First long weekend of summer was over just like that.

Banana-Walnut cake

As much as possible, I try to avoid using eggs in my baking for cakes etc. Because I don’t like the strong chemical smell of egg yolks. It wasn’t like that back in India, but after coming here, the yolk smell and taste has started to make me very ill. I don’t know what they feed the hens here in US, the fertilizer smell of egg yolks is unbearable, and the taste, oy…awful to say the least.

I found out that very ripe bananas are good substitute for eggs, so I use them often in my cake and bread making.

1 cup Bisquick pancake flour. All-purpose flour works fine too. (The only reason I made the cake with Bisquick is because I wanted to finish off the big packet of Bisquick pancake flour that I purchased at Costco last year.)
1/2 cup - walnuts, chopped
1 banana, skin peeled, and ripe fruit mashed smoothly
1/4 cup - sugar
4 tablespoons - oil or ghee
1 tsp each, - baking powder and vanilla extract
Milk if needed

Banana-walnut cake Ingredients

You must be familiar with the baking drill. Wet first, dry next, and then combine the two together.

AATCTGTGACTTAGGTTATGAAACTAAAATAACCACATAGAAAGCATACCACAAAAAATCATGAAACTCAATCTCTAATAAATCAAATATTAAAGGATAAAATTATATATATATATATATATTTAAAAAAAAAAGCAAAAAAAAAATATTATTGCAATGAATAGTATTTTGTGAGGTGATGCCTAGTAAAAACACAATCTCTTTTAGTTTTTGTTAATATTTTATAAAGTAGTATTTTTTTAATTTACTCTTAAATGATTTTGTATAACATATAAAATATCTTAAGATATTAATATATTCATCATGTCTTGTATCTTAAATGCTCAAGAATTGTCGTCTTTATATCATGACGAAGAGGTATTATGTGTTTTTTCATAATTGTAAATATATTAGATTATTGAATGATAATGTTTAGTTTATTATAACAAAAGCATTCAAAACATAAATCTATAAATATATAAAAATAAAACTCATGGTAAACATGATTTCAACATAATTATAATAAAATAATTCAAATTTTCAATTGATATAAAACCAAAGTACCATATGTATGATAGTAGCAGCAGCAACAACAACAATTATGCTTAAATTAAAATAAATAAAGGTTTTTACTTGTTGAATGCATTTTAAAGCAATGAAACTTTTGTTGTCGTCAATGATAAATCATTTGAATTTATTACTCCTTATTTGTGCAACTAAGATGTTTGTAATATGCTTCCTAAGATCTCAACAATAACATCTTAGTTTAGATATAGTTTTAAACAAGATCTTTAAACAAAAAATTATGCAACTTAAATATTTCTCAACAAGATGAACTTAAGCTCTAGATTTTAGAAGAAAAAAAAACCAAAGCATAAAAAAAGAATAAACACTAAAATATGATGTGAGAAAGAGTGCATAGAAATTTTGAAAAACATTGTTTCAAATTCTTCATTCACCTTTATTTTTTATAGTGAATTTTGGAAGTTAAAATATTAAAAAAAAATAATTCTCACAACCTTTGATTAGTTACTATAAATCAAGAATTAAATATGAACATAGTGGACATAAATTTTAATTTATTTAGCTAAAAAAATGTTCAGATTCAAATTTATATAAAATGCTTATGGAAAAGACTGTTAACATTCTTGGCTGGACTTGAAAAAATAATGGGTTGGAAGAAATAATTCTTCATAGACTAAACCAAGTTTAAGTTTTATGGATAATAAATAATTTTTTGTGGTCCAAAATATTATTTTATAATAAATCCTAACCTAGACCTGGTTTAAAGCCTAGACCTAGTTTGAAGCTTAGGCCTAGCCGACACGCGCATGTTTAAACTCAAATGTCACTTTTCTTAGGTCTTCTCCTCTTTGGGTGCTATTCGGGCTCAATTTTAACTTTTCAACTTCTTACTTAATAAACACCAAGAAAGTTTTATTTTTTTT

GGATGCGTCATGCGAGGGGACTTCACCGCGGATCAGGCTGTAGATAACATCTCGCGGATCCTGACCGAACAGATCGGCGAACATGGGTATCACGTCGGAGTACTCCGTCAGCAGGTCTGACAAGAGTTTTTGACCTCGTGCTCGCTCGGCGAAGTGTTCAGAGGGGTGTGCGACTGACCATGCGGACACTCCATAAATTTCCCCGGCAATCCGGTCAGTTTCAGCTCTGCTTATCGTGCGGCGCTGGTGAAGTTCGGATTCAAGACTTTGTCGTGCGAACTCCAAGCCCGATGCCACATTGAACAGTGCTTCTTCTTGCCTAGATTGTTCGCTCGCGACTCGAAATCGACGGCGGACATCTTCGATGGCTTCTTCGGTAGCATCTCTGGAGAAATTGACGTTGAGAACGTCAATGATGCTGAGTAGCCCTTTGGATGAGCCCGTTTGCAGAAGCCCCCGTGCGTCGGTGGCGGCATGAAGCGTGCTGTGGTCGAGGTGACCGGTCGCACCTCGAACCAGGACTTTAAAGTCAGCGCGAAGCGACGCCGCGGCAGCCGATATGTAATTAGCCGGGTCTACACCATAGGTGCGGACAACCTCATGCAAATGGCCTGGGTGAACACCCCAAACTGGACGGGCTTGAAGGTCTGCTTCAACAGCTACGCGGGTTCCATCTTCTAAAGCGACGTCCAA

IN a big bowl, mix the wet ingredients - banana, oil and vanilla extract. Whisk to combine well.
Then add the flour, sugar, walnuts and baking powder. Combine thoroughly. If the batter looks tight, then add about quarter cup of water or milk.

Preheat the oven to 350 F.

Prepare the cake pan, by applying ghee or oil on the bottom and to the sides. Pour the cake batter. Spread evenly. Bake at 350° F for about 30 to 45 minutes. When a toothpick inserted into the baked cake, it should come out clean. Cool and then cut pieces. Enjoy.

Banana-Walnut cake

Light and Fluffy, Almost Egg-less, Good Tasting Banana-Walnut Cake

Slice of cake

Posted by Indira©Copyrighted in All-Purpose Flour(Maida), Walnuts, Bananas, Sugar (Tuesday May 31, 2005 at 8:38 am- permalink)